Fall is my favorite time of year for camping trips. Summer gives way to cooler days and nights, and eventually the autumn leaves fill the landscape with brilliant colors. If you are like me, your last camping trip was probably during the hot summer months. Prior to venturing out on a fall camping excursion here are some tips to help get your RV ready for the cooler weather.
One LP gas appliance that gets overlooked during warm weather camping trips is the RV furnace. Most of the service requirements for the furnace need to be accomplished by a reputable RV service center, but there are a few things we, as owners can do to prepare the RV furnace for cold-weather operation.
Inspect all of the furnace ducting that is above floor level for any damage, like crushed ducting. Repair or replace any damaged ducts prior to using the furnace. Inspect all furnace vents for obstructions that could affect the operation of the furnace. Keep the furnace vents clean. Make sure the furnace air return is not blocked or restricted. Test the operation of the furnace before you actually need it when you are camping.
Now it’s time to give the batteries a good once-over inspection. The RV battery plays an important role in the proper operation of the furnace. Keeping lead-acid batteries watered and fully charged will prevent lots of furnace-related problems. Wearing gloves and eye protection, check the electrolyte level in each cell and add distilled water as needed. To add the proper amount of water, look closely in one of the battery cells and you will see plastic skirting extending down about one inch into the cell. This is the fill or vent well. You only fill a battery cell to 1/8 inch below the vent well in the cell. Over-filling battery cells can cause battery acid to overflow and cause corrosion.
Tip: Distilled water should only be added after the battery is fully charged, unless the water level is already below the plates. The plates need to be covered at all times.
Next, inspect the battery cables and connectors for any damage, and for secure connections. Look for any signs of corrosion. Corrosion is evident by the appearance of a bluish green material on the connectors or cables. Corroded battery terminals and/or battery cables severely reduce a battery’s performance. Clean any dirty battery terminals and connectors using a 50/50 mixture of baking soda and warm water. Inspect the ends of the battery cables for corrosion. Corrosion in the cable ends is difficult to remove, so I recommend replacing any corroded battery cables with new ones.
Note: If you are not comfortable working on or around batteries have a reputable RV service center perform the battery maintenance for you.
A discharged or partially-charged battery can interrupt your camping trip. Test the battery state-of-charge and charge any battery that is at or below an 80 percent charge. Use a digital voltmeter to measure the voltage for a quick picture of the batteries’ depth of discharge.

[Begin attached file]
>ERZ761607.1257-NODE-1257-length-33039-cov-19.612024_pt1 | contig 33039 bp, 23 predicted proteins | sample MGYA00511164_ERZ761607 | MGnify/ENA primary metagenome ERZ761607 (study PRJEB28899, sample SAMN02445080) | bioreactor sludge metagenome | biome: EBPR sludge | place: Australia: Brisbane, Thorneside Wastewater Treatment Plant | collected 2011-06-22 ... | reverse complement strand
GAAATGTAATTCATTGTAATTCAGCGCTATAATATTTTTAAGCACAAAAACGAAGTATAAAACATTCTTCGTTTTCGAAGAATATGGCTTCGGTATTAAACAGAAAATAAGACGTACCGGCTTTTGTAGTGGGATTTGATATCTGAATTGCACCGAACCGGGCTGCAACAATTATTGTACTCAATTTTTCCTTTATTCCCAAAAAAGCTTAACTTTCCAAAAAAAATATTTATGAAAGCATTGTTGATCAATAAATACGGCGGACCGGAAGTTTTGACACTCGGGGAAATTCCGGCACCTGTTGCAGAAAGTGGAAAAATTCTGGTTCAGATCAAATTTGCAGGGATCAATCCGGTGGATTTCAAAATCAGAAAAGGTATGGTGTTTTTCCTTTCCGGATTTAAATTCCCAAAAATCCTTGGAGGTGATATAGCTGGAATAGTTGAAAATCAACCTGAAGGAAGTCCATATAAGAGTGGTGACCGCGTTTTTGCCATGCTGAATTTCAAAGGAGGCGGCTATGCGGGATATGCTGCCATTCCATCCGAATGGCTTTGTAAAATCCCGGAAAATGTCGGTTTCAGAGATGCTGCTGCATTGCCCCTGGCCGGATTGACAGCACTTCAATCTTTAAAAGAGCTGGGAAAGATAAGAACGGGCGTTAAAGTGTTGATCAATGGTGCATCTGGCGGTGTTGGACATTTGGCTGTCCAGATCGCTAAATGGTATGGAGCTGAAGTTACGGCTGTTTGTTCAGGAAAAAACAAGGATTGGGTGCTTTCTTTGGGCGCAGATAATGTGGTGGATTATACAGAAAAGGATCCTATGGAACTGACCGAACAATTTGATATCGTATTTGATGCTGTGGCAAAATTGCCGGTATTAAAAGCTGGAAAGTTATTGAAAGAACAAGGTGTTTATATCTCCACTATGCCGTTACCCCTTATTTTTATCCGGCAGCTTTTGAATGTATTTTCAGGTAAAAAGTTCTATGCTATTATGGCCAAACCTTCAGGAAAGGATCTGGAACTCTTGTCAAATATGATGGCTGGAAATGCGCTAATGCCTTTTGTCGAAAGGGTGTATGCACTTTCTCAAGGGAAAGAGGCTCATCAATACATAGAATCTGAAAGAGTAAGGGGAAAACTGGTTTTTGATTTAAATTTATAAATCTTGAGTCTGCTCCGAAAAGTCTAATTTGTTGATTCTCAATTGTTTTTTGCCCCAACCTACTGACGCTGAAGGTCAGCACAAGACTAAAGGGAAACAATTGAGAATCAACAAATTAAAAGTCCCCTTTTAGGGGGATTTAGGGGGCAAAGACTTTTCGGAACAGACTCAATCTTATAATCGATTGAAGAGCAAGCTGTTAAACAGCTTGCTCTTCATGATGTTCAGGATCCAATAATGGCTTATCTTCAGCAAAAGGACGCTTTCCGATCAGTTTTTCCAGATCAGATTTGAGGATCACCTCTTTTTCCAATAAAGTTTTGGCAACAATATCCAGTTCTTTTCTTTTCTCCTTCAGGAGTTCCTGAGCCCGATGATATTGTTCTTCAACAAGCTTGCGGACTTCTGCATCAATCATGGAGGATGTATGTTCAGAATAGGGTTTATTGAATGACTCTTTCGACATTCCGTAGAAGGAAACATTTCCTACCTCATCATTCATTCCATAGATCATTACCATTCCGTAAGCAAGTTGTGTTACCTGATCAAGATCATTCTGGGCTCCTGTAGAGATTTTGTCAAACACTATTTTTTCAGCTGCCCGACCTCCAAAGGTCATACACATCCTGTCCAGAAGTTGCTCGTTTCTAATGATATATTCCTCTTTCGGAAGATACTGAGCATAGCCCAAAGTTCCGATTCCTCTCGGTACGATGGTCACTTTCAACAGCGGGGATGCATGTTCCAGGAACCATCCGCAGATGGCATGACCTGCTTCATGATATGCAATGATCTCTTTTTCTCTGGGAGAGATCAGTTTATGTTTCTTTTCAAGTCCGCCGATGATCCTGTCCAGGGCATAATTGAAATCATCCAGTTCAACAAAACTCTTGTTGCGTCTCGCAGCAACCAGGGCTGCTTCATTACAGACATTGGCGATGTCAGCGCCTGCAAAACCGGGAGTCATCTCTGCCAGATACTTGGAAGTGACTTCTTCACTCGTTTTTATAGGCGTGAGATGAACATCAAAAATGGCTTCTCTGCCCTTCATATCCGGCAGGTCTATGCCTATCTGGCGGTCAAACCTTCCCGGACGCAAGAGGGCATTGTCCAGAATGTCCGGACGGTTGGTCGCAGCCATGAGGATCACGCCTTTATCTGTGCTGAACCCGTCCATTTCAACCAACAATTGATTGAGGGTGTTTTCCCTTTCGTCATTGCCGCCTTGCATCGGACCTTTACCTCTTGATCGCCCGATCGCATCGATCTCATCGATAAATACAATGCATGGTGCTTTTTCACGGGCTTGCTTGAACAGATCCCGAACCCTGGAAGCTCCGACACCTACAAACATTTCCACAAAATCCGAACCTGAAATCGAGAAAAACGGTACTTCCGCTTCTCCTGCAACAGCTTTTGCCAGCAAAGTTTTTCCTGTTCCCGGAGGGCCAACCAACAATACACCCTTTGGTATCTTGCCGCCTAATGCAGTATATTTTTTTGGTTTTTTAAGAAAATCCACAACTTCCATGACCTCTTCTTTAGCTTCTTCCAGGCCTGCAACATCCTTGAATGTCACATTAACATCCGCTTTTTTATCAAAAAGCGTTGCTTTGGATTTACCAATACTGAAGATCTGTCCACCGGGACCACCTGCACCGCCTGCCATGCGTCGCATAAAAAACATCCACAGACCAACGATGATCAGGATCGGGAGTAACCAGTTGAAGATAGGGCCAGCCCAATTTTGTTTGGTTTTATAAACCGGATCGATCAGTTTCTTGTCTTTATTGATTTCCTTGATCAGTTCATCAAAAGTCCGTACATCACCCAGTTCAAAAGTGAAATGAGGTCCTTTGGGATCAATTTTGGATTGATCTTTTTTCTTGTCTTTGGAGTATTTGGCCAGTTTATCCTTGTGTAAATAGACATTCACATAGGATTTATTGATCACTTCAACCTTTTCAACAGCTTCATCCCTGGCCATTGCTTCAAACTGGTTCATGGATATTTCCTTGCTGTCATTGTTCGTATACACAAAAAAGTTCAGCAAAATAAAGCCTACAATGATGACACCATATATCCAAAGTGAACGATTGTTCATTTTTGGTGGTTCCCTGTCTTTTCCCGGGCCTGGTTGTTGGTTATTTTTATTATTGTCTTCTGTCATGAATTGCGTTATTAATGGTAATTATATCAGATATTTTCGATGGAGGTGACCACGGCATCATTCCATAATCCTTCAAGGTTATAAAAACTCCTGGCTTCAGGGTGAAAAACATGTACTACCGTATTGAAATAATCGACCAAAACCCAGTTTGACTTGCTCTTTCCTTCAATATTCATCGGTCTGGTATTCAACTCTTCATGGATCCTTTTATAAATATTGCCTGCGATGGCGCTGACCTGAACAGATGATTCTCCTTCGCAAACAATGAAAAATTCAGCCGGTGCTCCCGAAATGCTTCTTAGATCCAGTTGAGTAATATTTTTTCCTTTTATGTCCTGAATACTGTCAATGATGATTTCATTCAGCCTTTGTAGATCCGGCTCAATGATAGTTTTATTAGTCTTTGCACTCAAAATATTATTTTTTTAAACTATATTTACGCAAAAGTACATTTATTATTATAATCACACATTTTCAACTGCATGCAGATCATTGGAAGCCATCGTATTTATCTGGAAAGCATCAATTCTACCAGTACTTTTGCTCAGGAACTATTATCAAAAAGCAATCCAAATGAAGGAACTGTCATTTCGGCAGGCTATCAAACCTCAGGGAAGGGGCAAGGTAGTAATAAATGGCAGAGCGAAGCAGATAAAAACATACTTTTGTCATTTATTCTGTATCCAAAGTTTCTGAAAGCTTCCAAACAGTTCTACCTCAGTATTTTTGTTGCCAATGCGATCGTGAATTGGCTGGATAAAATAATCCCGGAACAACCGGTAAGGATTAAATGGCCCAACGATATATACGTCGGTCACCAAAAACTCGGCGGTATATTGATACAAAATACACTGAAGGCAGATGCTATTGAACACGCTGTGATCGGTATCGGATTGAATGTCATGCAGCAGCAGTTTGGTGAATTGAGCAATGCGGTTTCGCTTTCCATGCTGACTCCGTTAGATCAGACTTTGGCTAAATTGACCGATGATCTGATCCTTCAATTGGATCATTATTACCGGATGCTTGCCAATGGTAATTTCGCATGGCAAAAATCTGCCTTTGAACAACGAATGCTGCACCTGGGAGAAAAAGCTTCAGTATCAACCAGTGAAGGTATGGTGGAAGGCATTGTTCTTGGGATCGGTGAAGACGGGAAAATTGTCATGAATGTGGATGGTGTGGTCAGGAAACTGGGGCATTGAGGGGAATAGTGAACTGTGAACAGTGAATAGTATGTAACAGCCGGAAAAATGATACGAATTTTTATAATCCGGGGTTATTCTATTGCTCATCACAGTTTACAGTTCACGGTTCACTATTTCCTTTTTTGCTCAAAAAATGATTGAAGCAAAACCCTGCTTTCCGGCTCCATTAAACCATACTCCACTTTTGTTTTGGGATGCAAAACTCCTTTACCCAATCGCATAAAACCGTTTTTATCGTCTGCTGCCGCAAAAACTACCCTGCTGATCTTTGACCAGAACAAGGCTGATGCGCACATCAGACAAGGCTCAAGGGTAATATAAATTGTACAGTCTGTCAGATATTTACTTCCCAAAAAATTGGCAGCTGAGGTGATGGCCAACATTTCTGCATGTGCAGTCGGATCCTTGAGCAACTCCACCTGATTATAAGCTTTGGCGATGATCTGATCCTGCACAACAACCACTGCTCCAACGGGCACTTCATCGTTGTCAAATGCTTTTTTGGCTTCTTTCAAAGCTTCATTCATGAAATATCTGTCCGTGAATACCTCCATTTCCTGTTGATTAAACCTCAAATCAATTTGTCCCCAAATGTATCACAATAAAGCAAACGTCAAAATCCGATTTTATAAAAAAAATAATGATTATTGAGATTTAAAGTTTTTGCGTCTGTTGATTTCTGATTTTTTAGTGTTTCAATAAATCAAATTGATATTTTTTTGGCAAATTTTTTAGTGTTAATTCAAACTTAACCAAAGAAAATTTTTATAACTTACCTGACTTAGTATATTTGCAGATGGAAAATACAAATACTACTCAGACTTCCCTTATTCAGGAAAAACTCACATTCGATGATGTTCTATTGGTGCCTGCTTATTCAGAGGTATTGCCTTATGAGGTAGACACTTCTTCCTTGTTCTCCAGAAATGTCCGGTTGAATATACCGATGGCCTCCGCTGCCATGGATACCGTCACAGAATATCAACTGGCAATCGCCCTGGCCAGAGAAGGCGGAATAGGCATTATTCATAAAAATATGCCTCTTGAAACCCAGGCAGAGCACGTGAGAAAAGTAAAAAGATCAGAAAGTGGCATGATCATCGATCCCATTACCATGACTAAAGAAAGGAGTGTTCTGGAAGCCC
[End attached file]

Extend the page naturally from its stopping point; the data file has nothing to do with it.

Tip: A 12-volt battery that is fully charged should read 12.7 volts. Readings less than 12.5 indicate the battery state of charge is below 80 percent and the battery needs charged. A fully charged 6-volt battery should read 6.37 volts. Readings below 6.25 indicate the battery state of charge is below 80 percent and the battery needs charged.
Now that the batteries and furnace are ready to go, let’s turn our attention to the safety devices in the RV. Always remember carbon monoxide is deadly. It is called the silent killer, because it is colorless, odorless and tasteless. Test the CO detector, LP-gas leak detector and smoke alarm for proper operation prior to using your RV. Instruct other campers on symptoms, and what to do if they are exposed to carbon monoxide, or if they hear the LP-gas leak detector alarm. Make sure you have a fully charged fire extinguisher on hand and that you and other adults know how to use it.
Tip: Safety devices like CO and LP gas detectors have expiration dates. Find the expiration date and write it down on the cover of the device with a Sharpie. It is easy to see, and a constant reminder of when to replace the devices.
If you don’t plan to use your RV over the fall and winter months, winterize the plumbing system to prevent freezing, and prepare all of the other systems for short or long-term storage.
There are other checks you could make, but this is a good start to prepare your RV for some cold weather camping. If you plan to winterize and store your RV as opposed to using it this fall and winter check out our RV Winterizing and Storing Online Course.
KOA’s resident RV expert, Mark Polk, and his wife Dawn started RV Education 101 in 1999. Since that time RV Education 101 has helped educate millions of RV owners and RV enthusiasts on how to properly and safely use and maintain their RV. Mark’s favorite past times are RVing in their 35-foot Type A motorhome, and restoring vintage RVs, classic cars and trucks. For more information on how to learn about RVs the easy way, visit RV Education 101. Be sure to check out their RV Online Training Site too!